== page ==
Python in the Archive: Computational Data Mining of Historical Records from South Asia

I was recently awarded two research grants to begin a project that combines techniques from the world of computer science with data and questions from the fields of History & South Asia Studies. The idea was generated after taking the Computational Data Exploration (CIS-105) course with Dr. Arvind Bhusnurmath in the Computer Science Department here at Penn. The Center for the Advanced Study of India and the Price Lab for Digital Humanities supported the project with generous research grants that allowed me to gather a team of researchers and workers across the ranks at the University of Pennsylvania. We built a relational database, wrote basic code in Python, generate key visuals using packages like Pandas and NumPy, and most importantly, tested and proved the merits of combining two radically different disciplines into a broader humanistic pursuit. This project is in its initial stages and I hope to carry it forward beyond my graduate student career here at Penn. Additional information about the endeavor including a two page summary of the pilot project and a link to some visualizations we generated can be found below.

Python in the Archives: Computational data mining and visualization of historical records from Mughal India, ca. 1352-1850

Project Abstract: Our world is producing information faster than we can analyze it. In fact, ninety-percent of today’s data has been generated in the past two years alone. The challenges of managing and making sense of endless facts and figures have provided a catalyst to the growing field of computational data science. In addition, more and more non-specialists are partaking in algorithmic work because programming languages like Python are user friendly and relatively easier to learn. For the most part, computational analysis remains oriented towards predictive modeling and optimization for the benefit of business and politics. My project moves away from this trend by synthesizing approaches in data science with historical questions and primary sources from early-modern India (AD 1352-1850). My initial dataset will be generated from one of six detailed archival catalogs compiled by the National Archives of India between 1982 and 2011. The data comprises 627 descriptive entries that will be assembled into a relational database, analyzed using statistical tools in Python, and visualized according to key research questions. I believe that my method will allow me to discover broader patterns, trends, and associations between constituting elements of the archive that a more traditional reading of selected documents cannot provide. Finally, I hope to demonstrate ways that scholars in the humanities can incorporate computational methods into their research, and how data scientists can benefit from the interesting issues and problems historical sources present such as working with uneven data sets and the multiple representational forms that our evidence takes. Our intended audience comprises researchers in the social sciences and humanities along with those working in the emerging fields of data science, visualization, and digital humanities. Our main objective is to demonstrate the value of computational tools for both creating and analyzing unconventional datasets.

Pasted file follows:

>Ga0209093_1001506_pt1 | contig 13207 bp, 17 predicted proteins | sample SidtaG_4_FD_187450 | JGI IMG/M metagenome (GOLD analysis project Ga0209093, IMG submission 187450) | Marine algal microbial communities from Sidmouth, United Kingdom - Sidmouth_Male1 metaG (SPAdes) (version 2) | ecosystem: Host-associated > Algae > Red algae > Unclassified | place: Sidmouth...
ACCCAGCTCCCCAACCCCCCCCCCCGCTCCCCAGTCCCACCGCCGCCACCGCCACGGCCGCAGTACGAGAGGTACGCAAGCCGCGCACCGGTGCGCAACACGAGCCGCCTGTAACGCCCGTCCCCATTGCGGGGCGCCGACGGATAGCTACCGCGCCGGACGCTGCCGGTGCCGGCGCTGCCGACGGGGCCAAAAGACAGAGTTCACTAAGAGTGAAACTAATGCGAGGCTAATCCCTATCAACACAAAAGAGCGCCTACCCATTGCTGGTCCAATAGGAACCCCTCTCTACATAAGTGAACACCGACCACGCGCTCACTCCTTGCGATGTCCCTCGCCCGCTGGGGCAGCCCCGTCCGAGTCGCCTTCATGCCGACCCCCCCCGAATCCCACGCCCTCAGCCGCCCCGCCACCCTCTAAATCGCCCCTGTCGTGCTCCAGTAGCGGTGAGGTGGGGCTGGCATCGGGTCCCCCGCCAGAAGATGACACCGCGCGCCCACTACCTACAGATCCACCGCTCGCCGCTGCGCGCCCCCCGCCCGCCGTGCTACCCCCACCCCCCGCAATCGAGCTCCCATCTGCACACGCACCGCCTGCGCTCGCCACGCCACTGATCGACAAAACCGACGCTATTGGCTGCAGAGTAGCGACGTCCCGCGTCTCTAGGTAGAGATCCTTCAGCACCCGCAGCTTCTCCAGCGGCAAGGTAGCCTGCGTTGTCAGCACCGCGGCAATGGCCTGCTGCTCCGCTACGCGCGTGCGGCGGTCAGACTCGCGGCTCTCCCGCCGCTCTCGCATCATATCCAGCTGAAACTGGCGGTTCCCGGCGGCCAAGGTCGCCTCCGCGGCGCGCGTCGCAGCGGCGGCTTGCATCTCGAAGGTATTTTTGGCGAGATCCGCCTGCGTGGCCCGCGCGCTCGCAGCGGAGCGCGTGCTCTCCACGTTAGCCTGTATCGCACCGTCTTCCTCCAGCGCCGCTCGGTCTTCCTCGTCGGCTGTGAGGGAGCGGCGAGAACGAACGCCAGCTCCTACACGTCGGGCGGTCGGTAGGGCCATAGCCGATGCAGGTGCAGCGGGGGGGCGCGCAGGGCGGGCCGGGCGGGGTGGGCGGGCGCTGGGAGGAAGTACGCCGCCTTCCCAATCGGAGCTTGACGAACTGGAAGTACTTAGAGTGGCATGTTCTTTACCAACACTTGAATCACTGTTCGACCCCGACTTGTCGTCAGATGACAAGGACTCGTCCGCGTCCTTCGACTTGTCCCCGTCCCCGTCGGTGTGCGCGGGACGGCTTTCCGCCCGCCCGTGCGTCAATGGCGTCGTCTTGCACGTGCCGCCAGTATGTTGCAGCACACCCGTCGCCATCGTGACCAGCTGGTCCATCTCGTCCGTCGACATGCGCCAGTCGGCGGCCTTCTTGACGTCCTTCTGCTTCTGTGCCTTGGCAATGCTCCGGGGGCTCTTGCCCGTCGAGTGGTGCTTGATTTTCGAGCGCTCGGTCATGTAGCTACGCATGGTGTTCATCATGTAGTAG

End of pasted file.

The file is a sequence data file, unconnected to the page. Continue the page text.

brief summary of results

visualizations generated through Python

Data Analysts:

  • Sudev J Sheth, Project Lead
    Doctoral Candidate, School of Arts & Sciences (South Asia Studies, History)
  • Jennifer Sui, Undergraduate Student
    School of Arts & Sciences ’17 (Economics, Statistics)

Faculty Mentors:

  • Dr. Ramya Sreenivasan (Department of South Asia Studies)
  • Dr. Arvind Bhusnurmath (Department of Computer and Information Science)
  • Dr. Devesh Kapur (Department of Political Science)
  • Dr. Sayan Bhattacharyya (Price Lab for Digital Humanities)

Update, 6-Jan-2018: I recently presented research from the Python in the Archives project at the Lives of Data: Computing, Money, and Media workshop in New Delhi. This was part of the Sarai Program at the Center for the Study of Developing Societies. I will continue the project in the coming year, and look forward to sharing my results soon.